“The Girl on The Train” misses key destinations in abject defeat

When David Fincher’s “Gone Girl” was released in 2014, the world held its breath as carefully developed storylines played their way through the film’s highly entertaining runtime. Fast forward to 2016 and Lionsgate’s attempt to capitalise on this hysteria came in the form of the much appreciated novel “The Girl on The Train”. With heavy hitters such as Emily Blunt and Rebecca Ferguson lending their talents to this Paula Hawkins’ bestseller it seemed reasonable to assume an instant level of success would befall a movie merely retreading the hallowed ground laid before it.


ROUND 1 – STORY

“The Girl on The Train” follows the interwoven story of 3 women. It seemed to many that these stories were the express line to a winning performance. That was nowhere near the case.

Rachel (Emily Blunt) is a divorced alcoholic struggling to come to terms with her unexpectedly sudden change in circumstances. Her obsession with a woman (Haley Bennett) living 2 doors away from her old home grows as she travels by train to and from her new home, openly expressing interest in this woman’s seemingly perfect existence.

Anna (Rebecca Ferguson) is the former lover, and now wife, of Rachel’s ex-Husband, Tom (Justin Theroux). The continual torment received from the much maligned Rachel has begun to cause unnecessary strain on this fledging relationship, coupled with the sudden departure of nanny Megan (Bennett), Anna begins to grow increasingly desperate in her attempt to achieve as normal a life as possible.

Megan has started to grow more and more frustrated with her formulaic existence. In between despising her job and a new found lust towards a new man all seems to be going from bad to worse until she is eventually declared missing by her concerned partner (Luke Evans)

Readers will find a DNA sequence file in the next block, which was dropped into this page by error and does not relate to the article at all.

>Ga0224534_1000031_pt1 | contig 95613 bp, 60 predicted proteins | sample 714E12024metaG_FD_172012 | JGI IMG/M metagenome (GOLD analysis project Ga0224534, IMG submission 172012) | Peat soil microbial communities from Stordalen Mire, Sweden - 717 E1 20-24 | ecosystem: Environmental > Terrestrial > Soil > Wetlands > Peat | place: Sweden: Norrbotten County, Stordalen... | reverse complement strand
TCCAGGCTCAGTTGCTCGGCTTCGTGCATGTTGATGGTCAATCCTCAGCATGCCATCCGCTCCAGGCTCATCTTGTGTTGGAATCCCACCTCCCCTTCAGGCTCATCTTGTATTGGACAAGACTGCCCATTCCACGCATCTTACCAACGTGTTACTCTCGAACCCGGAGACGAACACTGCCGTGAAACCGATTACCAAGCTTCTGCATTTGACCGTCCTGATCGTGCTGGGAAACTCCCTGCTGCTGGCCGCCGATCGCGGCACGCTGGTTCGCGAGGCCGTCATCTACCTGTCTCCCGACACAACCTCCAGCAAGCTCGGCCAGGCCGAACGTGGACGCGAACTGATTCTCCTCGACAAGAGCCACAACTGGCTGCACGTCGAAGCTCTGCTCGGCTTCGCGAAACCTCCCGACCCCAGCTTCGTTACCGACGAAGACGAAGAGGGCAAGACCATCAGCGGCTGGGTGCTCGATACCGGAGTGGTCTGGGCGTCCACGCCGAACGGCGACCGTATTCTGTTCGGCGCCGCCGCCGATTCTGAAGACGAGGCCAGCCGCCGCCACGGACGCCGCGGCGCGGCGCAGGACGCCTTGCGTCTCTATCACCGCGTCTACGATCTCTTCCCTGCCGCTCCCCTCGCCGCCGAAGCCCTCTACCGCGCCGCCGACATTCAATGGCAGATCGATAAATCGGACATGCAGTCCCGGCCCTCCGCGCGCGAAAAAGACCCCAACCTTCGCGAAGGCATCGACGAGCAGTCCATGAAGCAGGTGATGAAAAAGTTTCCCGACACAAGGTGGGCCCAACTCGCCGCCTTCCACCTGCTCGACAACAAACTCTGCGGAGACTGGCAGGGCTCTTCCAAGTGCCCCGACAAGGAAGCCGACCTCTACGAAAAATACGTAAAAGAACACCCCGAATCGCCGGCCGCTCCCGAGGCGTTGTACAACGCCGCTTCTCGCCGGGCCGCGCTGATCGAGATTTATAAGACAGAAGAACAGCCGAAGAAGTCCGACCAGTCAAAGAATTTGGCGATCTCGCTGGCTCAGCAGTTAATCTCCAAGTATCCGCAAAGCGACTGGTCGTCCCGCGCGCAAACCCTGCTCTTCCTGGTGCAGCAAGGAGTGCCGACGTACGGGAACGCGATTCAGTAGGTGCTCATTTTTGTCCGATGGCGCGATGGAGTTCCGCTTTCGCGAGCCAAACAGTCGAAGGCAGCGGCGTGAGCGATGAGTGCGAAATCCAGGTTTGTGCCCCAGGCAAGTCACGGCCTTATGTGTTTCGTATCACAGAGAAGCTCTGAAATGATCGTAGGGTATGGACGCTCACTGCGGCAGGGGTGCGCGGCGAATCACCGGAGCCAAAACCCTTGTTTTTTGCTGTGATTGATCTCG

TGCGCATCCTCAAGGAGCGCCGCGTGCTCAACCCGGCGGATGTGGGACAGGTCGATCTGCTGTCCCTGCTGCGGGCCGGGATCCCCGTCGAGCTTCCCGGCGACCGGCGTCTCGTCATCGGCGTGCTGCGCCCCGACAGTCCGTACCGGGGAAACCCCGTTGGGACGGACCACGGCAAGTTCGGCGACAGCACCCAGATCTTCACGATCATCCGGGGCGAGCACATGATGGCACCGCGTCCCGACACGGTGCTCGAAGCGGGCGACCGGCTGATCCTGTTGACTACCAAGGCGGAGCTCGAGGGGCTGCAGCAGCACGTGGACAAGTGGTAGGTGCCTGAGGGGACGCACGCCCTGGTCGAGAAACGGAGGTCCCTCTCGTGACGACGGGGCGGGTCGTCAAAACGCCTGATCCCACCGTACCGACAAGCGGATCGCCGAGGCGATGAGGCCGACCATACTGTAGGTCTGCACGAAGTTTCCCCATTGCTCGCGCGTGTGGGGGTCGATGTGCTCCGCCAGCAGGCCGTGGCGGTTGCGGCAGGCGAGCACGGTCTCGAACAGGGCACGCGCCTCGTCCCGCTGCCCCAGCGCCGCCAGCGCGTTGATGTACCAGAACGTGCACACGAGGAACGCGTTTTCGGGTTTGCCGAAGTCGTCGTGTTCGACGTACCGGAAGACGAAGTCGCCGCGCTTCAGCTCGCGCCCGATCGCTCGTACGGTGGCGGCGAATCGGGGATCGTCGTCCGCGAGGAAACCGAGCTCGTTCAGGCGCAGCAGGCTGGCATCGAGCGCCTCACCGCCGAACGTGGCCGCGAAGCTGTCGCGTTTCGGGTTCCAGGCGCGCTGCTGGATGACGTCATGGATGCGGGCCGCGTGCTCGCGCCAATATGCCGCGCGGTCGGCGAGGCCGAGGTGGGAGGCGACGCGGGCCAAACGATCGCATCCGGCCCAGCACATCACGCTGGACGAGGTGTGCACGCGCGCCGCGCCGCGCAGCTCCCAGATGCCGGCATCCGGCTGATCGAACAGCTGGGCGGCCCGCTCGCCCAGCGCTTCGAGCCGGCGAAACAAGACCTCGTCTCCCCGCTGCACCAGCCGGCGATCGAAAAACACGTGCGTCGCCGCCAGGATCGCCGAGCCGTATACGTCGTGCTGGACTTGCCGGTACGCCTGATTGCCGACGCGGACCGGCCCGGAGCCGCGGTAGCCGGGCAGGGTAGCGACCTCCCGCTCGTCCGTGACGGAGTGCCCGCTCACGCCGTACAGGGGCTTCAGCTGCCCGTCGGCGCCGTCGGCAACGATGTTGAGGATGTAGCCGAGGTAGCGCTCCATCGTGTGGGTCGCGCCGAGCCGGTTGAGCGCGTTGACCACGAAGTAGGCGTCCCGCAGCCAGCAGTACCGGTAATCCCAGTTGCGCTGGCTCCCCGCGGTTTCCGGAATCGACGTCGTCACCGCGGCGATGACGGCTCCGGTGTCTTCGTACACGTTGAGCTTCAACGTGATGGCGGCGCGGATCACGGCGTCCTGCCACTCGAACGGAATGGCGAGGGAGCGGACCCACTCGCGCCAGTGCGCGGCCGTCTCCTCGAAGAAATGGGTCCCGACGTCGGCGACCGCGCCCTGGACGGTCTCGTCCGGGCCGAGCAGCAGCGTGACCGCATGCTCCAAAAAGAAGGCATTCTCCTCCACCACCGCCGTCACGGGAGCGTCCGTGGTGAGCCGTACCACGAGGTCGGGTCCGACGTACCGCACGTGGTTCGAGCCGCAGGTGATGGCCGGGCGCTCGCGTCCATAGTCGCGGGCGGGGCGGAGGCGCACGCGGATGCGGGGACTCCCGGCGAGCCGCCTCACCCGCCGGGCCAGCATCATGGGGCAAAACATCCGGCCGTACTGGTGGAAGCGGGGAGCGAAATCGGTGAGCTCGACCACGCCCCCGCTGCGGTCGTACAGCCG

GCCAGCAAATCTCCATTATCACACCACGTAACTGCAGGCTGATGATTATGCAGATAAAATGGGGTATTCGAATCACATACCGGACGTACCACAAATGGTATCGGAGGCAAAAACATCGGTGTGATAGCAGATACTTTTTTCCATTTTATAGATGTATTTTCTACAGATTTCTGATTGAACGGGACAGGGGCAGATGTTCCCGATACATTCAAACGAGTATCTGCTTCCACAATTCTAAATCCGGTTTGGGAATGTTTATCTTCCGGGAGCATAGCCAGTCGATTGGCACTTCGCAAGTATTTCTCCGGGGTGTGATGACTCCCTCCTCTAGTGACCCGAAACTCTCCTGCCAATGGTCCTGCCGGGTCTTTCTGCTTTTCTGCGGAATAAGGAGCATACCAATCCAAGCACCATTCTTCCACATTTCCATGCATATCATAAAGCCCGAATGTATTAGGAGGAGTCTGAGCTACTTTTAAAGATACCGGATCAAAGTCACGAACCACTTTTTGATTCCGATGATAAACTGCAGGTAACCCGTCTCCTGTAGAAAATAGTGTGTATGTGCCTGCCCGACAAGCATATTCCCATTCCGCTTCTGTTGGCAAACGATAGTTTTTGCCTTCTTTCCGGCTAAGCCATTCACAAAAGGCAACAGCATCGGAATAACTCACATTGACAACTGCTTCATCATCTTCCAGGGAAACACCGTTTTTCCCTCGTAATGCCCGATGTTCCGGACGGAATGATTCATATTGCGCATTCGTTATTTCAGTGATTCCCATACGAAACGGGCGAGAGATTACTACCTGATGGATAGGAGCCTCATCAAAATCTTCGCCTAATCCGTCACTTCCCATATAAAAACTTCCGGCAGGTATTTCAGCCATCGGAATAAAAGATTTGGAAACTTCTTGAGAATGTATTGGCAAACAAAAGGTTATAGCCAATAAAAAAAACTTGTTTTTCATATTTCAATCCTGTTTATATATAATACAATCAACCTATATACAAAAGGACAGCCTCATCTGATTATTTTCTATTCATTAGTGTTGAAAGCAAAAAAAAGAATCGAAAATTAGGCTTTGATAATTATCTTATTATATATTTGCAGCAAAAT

Get that? Nor me, and that’s only a synopsis! A ridiculous film with a premise that fails to address important mental and social issues facing a number of people today. With ludicrous twists, ineffable character development and an overall lapse in judgment by all involved in this weak attempt at a conducive thriller.

ROUND 1 SCORE: 3/10

ROUND 2 – CHARACTERS 

As mentioned in the previous round, “The Girl on The Train” is at its heart a character centric piece highlighting the effects a person’s actions can have in relation to their mental and social well-being. The main concern, however, was that there was no clear indication as to who the audience should be rooting for? The poorly drunk Rachel, the naive Anna or the narcissistic Megan? The only character I felt any form of empathy towards was the unfortunate Luke Evans caught up in this complete derailment of a story.


Unfortunately for this film the performances of the actors involved fail to add any weight to this already deteriorating contest. With such a talented roster of people lending their collective skills it should be a foregone conclusion that this adaptation strikes the perfect balance between fact and fiction. Instead we are subject to weak portrayals of already mediocre characters in no way drawing inspiration from anyone with any hint of these incredibly difficult conditions.

ROUND 2 SCORE: 3/10

ROUND 3 – OVERALL ENJOYMENT

After 2 long and arduous rounds it had become painfully obvious that “The Girl on The Train” was not going to be an enjoyable experience. There was not a single moment throughout the entire film that felt memorable for all of the right reasons. 

From the opening judgmental glares towards Rachel as she belligerently drinks herself into a stupor on the titular Train to the horrifyingly poorly addressed domestic abuse issues raised during the film’s weak final act, this get more like an excuse to capitalise on a book’s pre-established success instead of a truly great vision realised in a incredibly true portrayal of the source material.

ROUND 3 SCORE: 2/10

Final Score- The Girl on The Train loses by decision 8/30

I am not afraid to say that I have not read the original source material by Paula Hawkins, however if I wanted to know that story in it’s full detail I would obviously do so. However if the book is such a great read it wouldn’t be so difficult to produce an enjoyable film for audiences to view. This lifeless adaptation fails to carry any momentum from the source, instead, it manages to generate a film ignorant towards the issues it is supposedly addressing.

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